Well, Rosie didn't go on the dogwalk again this week, unless you count being dragged up the ramp and across the top by the teacher, with me as spotter, and I don't count that because Rosie looked so distressed that I think we all regretted it halfway through but by that time there was nothing to do but keep going. She slid/scrambled/fled down the off-ramp at the end and I think we won't be trying that again for a while.
She also regressed a little on the teeter totter, but, oh well. It's all for fun. And she did everything else with gusto. She particularly liked the table, which she jumped on, sat on, and waited on for the count of four perhaps better than anyone.
The agility class is fun, but I think there are too many dogs. We spent the first few minutes practicing as a mad group on various pieces of equipment--randomly going up the A frame, or through the swinging tire--and of course those damn tollers were there, the absolutely perfect one, Nikko, and the nearly perfect one, adorable Cinder, as well as little rat terrier Toast, who has taken the class three times and so knows exactly what to do. They zipped through the course with confidence and speed.
The rest of us were kind of mucking about, not sure of the proper hand signals to get our dogs to run through tunnels (what is that hand signal, anyway?) or to stop in the middle of a teeter-totter (good luck with that one) so that it can teeter. And with so many dogs the teacher was overly busy, and I can hardly blame her that she devoted a lot of time and attention to the really excellent toller because there's some real talent there and the rest of us B-students (or, let's be honest, C-students) are never going to go anywhere, but Nikko might.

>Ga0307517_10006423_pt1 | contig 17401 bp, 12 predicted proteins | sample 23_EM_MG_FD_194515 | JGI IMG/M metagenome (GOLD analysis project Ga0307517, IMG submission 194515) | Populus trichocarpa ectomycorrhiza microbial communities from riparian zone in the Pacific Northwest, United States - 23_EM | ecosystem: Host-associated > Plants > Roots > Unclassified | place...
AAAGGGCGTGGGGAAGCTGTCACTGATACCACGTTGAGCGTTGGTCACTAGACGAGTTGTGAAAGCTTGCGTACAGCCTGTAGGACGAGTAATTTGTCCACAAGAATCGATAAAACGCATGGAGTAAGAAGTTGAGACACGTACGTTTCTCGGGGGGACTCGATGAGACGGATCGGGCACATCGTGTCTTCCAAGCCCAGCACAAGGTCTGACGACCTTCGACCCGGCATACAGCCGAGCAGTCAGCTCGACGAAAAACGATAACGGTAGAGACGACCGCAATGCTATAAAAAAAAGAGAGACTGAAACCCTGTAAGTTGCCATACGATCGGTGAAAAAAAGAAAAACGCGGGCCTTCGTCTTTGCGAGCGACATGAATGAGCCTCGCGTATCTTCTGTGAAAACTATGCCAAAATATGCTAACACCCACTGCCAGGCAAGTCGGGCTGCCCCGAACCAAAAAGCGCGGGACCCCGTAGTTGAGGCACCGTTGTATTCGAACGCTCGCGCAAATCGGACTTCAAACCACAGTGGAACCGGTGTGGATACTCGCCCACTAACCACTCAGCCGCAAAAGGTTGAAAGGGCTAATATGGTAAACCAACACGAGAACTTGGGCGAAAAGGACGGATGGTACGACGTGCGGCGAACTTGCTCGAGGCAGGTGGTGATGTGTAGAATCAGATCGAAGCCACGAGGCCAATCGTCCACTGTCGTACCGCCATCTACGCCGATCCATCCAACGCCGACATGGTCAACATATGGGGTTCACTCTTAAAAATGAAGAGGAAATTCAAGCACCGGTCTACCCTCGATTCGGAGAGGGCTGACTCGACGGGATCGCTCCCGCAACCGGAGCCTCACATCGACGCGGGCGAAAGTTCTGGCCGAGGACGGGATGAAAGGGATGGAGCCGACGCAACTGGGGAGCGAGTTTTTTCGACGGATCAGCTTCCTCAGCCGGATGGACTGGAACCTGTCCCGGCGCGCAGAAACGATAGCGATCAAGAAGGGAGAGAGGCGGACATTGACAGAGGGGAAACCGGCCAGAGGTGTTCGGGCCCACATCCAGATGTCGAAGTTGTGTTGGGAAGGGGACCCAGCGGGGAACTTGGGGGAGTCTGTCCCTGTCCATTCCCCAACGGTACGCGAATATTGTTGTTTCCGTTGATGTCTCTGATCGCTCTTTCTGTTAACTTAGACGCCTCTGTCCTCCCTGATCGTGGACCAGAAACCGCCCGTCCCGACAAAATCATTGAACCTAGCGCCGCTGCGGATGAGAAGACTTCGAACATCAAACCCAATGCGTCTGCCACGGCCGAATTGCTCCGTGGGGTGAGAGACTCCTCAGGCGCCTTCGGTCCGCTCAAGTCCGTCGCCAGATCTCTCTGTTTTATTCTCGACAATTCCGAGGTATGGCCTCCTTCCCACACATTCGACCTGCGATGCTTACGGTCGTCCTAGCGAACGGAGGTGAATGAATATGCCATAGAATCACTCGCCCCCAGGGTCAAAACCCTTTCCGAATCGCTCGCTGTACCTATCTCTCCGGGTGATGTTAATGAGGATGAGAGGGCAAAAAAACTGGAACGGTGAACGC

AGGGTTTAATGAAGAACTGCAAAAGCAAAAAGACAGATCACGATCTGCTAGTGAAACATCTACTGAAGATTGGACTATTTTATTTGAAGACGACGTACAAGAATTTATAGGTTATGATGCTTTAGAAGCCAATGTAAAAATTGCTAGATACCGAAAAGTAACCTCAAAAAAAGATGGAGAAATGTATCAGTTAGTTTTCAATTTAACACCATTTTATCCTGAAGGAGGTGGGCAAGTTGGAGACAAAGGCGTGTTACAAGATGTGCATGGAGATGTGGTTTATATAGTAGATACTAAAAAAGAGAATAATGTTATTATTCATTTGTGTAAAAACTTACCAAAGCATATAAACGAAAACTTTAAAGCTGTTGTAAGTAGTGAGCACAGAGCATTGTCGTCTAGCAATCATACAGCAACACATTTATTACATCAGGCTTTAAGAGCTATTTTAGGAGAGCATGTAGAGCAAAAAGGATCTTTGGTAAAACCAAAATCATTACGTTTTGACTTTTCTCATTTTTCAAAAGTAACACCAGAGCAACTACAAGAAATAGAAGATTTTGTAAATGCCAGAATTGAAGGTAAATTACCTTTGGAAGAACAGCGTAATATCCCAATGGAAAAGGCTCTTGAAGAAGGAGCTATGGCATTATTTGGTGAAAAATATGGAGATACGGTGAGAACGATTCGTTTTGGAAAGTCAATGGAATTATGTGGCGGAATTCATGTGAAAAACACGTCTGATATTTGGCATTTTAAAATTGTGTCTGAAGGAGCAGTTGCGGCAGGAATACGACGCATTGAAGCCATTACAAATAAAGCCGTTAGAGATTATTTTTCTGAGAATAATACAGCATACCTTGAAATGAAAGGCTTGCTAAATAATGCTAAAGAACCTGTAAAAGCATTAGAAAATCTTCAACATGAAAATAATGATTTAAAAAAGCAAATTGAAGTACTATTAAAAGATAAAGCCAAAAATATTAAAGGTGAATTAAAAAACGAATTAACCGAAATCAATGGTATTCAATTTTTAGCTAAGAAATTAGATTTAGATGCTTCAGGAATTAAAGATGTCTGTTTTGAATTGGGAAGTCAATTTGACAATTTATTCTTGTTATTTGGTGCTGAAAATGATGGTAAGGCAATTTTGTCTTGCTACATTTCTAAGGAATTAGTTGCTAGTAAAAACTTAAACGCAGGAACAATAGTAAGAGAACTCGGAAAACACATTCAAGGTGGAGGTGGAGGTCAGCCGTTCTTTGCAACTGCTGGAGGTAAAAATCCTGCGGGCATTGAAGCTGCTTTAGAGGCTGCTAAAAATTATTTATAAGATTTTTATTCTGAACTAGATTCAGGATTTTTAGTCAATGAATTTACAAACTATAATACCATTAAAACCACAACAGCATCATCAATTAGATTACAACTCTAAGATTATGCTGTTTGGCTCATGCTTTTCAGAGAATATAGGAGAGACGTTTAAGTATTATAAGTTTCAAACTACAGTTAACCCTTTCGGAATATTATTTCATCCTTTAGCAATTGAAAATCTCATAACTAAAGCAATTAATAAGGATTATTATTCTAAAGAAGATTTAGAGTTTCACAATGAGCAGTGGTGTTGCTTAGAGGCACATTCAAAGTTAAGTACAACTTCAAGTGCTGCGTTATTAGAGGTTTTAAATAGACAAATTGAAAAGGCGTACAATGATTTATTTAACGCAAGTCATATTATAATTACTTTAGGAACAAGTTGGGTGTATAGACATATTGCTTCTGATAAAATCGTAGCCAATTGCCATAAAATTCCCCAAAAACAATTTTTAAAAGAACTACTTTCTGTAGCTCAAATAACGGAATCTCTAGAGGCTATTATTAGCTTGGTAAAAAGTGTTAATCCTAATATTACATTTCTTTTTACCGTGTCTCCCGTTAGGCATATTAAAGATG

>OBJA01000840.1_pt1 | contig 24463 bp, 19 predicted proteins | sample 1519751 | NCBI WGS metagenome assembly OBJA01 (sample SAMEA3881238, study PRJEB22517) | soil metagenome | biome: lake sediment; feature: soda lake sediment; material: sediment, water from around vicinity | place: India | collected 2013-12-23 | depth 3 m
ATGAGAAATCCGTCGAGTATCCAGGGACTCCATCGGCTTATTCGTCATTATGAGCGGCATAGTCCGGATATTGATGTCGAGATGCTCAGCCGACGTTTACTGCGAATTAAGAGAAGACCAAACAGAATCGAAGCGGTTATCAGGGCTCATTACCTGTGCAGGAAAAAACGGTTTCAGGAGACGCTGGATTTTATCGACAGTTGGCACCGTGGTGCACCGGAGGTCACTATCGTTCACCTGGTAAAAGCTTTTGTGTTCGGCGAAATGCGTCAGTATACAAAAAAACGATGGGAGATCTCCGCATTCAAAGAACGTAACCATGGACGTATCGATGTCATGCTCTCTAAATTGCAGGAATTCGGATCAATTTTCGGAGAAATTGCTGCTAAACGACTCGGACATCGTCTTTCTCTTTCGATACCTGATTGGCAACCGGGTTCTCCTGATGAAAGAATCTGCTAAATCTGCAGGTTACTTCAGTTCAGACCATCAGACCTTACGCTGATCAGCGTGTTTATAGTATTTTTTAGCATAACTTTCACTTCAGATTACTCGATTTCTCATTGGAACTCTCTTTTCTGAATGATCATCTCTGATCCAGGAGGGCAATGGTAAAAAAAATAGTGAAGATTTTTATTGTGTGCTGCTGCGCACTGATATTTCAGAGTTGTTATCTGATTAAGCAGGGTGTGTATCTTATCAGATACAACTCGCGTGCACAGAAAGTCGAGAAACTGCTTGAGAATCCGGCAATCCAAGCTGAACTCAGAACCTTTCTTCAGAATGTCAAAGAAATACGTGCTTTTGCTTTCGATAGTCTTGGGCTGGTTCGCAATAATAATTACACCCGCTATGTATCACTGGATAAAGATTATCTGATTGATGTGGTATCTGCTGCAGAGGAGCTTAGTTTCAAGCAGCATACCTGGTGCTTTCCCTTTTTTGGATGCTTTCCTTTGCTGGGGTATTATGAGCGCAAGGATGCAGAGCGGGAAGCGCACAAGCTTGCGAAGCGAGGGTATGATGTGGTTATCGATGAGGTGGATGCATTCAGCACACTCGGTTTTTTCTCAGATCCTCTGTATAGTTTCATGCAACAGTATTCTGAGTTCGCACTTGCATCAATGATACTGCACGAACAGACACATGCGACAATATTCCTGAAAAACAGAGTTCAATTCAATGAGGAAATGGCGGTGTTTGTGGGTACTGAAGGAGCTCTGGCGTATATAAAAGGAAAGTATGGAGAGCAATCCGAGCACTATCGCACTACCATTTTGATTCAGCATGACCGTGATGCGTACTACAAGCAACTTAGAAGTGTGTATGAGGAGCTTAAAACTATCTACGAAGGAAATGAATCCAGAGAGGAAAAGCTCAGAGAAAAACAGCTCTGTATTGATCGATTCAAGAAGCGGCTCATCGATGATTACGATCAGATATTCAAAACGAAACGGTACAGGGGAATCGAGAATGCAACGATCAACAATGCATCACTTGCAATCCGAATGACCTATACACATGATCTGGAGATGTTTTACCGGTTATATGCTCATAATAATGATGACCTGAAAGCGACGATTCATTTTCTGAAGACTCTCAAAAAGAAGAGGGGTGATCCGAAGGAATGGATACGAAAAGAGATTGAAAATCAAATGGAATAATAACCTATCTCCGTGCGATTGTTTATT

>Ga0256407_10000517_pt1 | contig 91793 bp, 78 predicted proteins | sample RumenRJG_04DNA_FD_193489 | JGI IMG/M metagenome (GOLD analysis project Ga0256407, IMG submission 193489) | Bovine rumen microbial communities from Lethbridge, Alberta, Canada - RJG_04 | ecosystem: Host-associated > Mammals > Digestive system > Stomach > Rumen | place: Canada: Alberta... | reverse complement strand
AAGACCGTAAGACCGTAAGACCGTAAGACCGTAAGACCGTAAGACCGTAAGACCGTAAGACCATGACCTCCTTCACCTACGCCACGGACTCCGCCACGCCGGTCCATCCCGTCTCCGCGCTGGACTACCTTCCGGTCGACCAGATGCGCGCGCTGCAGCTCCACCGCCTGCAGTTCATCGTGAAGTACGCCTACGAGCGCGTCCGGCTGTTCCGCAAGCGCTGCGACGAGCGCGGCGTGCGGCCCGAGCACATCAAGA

Every time Nikko ran the course with her mom, her dad was there, filming the whole thing on his iPad. So I think they have plans to keep going with this. They seemed very serious.
Most of the class, though, was two-on-one work, one at a time. So six of us sat behind a little moveable fence in the foyer, while out in the main room one person led their dog through the equipment, with the teacher spotting, explaining and helping.
This is the best part of class, when it is your turn and your dog has all the equipment and attention. This is when we dragged Rosie up the dogwalk, and this is when we decided we probably won't do that again.
I wish there were somewhere to practice! Rosie really seems to enjoy parts of it--the running, the jumping (her ears stand straight up when she flies over a barricade), the A frame, the swinging tire. She even seems fearless of the tunnels, though she is sometimes confused that I want her to go through one.
In an hour class, we each had time to run through the course twice. The rest of the time we sat and watched the other dogs, which was highly entertaining and sometimes (Nikko!!!) discouraging as hell. (But this is not a competition.)
What Rosie really needs is practice. If she could do this stuff more than for 20 minutes once a week, I think she'd get the hang of it. Still, I am pretty sure that we won't be loading our tiny back yard up with an A frame and a dog walk and a couple of tunnels. (Doug, that tyrant, says no.) Fortunately, we have plenty of tables in our house. And that, as I said, is where she really excelled.
When it was over, she had had fun, and she was tired. And that, more than anything, is the point.